A Bunch of Failures

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Bruce Meagher
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Re: A Bunch of Failures

Post by Bruce Meagher » Sat Jan 13, 2018 9:33 pm

When you ballast the pump you only crack open the cap a turn or so. You don’t actually physically remove the cap. You appear the have 7 connections between the pump and your gauge that are possible leak sources. Is the male 1/4” NTP just above your KF-25 adapter wrapped with teflon tape (it doesn’t look it from the pic)?

To blank off the pump remove your gauge and put a KF-25 blank on your KF-25 fitting. Then there is only 3 possible leak sources. The pump should be relatively quiet when the ballast is closed and the inlet is blanked off. Does it sound different when blanked off? If so, that's a sure sign of a leak above. Post a short video with the ballast open and closed and what you think is a weird noise.

Also, it's not great to have the gauge directly line of sight to the inlet port. You should at least have a 90 degree elbow.

Tom McCarthy
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Re: A Bunch of Failures

Post by Tom McCarthy » Sat Jan 13, 2018 9:39 pm

Keep it running for an hour or so, should be hot to the touch, not just warm.

My pump kept improving noticeably after each such run for the first 3 I remember, note that I was starting off at about 40 microns and got to 10, somewhat different to your situation.

Jackson Oswalt
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Re: A Bunch of Failures

Post by Jackson Oswalt » Sat Jan 13, 2018 10:01 pm

All npt threads have Teflon tape on them. Also, I ballasted my pump with the cap completely off for 15 minutes. I then ran it for an hour and was borderline painful to touch. I have an extra 90" elbow that I plan to use, but I fear that will increase the volume of air that heads to be pumped out by quite a bit. When the ballast is closed, the pump is quite as can be. Just a light humming noise. With the ballast completely open it makes a loud gurgling noise as described by John. Currently I'm letting the pump cool off before I run it for an hour with the ballast closed. I will do this with a 90 degree elbow. Thanks for all the help so far!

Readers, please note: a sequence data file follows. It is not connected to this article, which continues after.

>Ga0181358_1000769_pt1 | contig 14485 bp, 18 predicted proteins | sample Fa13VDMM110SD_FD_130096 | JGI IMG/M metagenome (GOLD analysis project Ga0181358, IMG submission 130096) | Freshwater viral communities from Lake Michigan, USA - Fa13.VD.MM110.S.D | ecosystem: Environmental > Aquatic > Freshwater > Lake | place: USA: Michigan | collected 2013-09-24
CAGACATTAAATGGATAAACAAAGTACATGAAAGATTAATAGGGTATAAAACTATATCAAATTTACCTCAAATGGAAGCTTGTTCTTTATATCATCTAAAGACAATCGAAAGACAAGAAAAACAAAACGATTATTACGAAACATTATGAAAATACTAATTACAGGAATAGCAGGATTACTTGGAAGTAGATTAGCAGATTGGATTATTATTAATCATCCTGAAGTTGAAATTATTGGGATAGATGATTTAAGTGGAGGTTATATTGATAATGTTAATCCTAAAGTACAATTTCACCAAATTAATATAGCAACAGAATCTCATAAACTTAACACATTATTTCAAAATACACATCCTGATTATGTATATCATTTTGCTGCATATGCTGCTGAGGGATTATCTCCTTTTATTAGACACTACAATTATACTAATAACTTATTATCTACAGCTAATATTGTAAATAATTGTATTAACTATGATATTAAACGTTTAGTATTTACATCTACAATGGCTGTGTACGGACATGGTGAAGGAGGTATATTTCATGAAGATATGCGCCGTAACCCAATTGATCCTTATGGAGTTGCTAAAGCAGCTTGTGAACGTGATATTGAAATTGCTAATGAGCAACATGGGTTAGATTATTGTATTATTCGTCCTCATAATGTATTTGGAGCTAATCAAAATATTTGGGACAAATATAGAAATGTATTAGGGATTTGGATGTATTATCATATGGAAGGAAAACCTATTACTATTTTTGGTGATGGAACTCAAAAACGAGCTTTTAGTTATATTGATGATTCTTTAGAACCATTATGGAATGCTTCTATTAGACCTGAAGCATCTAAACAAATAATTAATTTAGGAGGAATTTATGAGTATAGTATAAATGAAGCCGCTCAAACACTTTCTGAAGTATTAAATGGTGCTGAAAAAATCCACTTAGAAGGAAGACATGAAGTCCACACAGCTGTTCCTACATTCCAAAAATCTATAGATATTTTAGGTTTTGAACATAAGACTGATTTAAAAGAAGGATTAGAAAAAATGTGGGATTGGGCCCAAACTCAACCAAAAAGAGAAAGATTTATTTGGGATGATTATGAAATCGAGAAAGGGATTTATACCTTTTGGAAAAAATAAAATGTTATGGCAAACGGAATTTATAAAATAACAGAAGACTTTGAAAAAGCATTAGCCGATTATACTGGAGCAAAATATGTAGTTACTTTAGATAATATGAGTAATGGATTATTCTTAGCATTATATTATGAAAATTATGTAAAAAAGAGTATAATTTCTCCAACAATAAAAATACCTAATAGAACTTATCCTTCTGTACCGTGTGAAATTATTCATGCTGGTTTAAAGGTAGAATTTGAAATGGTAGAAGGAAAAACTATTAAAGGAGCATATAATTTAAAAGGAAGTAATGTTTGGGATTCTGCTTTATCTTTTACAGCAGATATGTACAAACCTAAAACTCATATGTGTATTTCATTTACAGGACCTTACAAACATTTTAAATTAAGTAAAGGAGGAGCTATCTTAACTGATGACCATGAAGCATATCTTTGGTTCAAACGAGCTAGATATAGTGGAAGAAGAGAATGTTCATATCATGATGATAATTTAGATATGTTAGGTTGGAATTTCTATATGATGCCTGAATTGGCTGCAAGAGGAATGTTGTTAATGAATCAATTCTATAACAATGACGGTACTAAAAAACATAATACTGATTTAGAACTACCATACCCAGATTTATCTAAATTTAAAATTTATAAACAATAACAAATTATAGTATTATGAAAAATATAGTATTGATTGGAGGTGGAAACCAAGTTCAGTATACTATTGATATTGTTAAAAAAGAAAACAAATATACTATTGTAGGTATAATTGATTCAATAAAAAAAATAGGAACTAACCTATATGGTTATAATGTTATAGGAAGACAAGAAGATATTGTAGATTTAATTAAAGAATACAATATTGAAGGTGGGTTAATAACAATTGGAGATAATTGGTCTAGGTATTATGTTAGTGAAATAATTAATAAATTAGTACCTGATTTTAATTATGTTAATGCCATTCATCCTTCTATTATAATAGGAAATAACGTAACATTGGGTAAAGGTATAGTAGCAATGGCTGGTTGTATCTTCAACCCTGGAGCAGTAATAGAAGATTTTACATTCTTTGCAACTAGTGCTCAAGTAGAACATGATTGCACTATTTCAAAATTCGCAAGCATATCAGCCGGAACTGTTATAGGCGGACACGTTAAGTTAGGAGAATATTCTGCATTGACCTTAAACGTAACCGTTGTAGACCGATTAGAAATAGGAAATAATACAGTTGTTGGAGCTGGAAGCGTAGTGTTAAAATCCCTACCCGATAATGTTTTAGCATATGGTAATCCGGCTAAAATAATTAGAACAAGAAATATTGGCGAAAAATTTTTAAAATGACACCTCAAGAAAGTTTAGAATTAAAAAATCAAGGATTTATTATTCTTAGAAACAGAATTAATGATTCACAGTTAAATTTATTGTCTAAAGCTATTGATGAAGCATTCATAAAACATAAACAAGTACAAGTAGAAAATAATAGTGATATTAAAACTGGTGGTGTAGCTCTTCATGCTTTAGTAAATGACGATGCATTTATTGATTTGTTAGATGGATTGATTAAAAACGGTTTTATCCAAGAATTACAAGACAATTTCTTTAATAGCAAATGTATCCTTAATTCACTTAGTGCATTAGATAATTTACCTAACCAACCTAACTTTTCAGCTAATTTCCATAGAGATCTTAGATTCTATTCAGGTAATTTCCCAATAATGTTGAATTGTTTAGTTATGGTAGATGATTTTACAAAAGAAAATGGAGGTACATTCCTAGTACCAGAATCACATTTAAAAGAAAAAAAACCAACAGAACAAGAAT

Jackson Oswalt
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Re: A Bunch of Failures

Post by Jackson Oswalt » Sat Jan 13, 2018 11:41 pm

I tested it once again and only got to 430 microns with the added volume of the elbow.

Bruce Meagher
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Re: A Bunch of Failures

Post by Bruce Meagher » Sun Jan 14, 2018 7:32 pm

The small added volume doesn’t matter. In fact, an excellent exercise is to calculate approximately how long it should take to pump down to 100 mtorr (assuming no leaks and no outgassing). (hint: for your test system with the E2M5 the number should be less than 15 second).

You’re not reaching this level of vacuum, and you've run the pump for an extended period of time with the ballast open and closed. Therefore, imo, the most probable causes are (in what I think is the most probable order):

1) a leak.
2) contaminated vacuum gauge (e.g. oil inside)
3) contamination in the parts you installed from the inlet to the gauge
4) broken or uncalibrated gauge
5) contamination in the pump
6) pump needs rebuilding

Assuming you cleaned the parts before you assembled everything here’s a quick test to run.